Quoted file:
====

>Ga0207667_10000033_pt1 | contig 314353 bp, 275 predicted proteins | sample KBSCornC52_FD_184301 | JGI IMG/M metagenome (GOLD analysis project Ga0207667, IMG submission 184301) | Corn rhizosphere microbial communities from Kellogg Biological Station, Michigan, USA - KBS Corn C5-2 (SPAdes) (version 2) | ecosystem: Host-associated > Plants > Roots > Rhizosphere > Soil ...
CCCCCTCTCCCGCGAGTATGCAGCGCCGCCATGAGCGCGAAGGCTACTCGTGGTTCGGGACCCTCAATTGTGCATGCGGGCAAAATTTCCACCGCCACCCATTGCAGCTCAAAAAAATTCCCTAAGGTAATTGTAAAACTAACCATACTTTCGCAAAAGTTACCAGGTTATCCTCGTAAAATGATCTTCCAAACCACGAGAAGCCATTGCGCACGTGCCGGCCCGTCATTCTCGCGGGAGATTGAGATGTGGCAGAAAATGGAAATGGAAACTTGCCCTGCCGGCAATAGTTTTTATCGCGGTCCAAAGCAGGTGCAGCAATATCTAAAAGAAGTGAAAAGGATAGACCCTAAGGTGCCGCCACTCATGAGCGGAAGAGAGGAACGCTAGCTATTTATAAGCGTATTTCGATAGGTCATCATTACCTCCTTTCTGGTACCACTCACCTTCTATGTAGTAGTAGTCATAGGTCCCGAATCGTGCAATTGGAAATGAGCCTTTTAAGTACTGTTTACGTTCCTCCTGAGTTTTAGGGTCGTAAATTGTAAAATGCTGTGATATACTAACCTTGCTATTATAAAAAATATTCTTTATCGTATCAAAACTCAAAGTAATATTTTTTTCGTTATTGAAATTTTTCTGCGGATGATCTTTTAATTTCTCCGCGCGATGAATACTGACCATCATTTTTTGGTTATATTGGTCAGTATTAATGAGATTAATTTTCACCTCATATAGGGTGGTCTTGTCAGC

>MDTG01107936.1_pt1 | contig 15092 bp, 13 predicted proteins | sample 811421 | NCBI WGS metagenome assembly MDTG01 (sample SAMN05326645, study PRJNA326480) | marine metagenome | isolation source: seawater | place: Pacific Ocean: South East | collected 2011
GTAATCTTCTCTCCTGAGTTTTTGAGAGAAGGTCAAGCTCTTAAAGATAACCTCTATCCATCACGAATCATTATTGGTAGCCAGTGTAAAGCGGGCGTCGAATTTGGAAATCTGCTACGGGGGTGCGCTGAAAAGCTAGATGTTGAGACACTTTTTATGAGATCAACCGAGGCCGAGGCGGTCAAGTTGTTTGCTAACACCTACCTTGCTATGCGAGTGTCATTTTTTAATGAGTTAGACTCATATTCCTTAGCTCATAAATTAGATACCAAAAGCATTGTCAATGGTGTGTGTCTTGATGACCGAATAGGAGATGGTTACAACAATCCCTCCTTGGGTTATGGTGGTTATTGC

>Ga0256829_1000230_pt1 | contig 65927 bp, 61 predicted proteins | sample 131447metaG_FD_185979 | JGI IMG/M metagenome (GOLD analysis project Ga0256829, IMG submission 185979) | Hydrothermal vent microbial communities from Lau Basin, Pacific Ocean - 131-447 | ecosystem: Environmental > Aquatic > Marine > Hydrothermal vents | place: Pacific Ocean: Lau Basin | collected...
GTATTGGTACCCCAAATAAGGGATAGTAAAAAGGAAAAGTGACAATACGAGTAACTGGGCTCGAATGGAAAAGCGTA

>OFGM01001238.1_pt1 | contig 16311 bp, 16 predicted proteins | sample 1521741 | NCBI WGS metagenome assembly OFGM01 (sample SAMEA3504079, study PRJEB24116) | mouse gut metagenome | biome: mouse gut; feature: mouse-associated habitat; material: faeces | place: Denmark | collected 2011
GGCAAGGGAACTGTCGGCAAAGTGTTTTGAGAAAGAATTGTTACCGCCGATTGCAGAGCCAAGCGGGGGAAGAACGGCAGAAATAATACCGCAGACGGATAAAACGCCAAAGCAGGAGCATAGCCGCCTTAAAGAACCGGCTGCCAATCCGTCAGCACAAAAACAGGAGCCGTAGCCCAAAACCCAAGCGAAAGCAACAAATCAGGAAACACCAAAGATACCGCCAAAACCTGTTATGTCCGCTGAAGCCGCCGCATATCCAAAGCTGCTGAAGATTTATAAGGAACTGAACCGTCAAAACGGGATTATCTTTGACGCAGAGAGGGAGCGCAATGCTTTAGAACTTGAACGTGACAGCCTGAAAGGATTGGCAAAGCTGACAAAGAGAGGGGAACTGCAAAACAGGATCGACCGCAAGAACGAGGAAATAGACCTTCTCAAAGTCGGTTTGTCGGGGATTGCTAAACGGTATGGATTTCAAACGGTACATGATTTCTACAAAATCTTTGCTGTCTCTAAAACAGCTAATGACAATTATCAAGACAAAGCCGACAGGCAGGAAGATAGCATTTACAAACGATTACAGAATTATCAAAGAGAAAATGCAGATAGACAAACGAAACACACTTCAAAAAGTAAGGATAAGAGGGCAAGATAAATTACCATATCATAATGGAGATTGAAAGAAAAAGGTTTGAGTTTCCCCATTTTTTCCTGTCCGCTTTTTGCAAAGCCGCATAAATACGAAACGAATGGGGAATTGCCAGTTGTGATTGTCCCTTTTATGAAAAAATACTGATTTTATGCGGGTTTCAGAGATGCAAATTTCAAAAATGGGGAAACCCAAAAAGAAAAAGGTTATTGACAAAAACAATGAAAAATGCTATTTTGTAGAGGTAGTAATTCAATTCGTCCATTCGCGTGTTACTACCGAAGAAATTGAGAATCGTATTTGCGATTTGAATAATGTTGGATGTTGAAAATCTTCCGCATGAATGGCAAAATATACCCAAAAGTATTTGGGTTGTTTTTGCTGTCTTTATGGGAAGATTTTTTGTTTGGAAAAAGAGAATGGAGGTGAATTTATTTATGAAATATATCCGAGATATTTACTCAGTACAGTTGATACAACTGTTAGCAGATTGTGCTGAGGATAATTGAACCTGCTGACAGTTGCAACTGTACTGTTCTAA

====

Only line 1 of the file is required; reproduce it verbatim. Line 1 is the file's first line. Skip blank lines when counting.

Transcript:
>Ga0207667_10000033_pt1 | contig 314353 bp, 275 predicted proteins | sample KBSCornC52_FD_184301 | JGI IMG/M metagenome (GOLD analysis project Ga0207667, IMG submission 184301) | Corn rhizosphere microbial communities from Kellogg Biological Station, Michigan, USA - KBS Corn C5-2 (SPAdes) (version 2) | ecosystem: Host-associated > Plants > Roots > Rhizosphere > Soil ...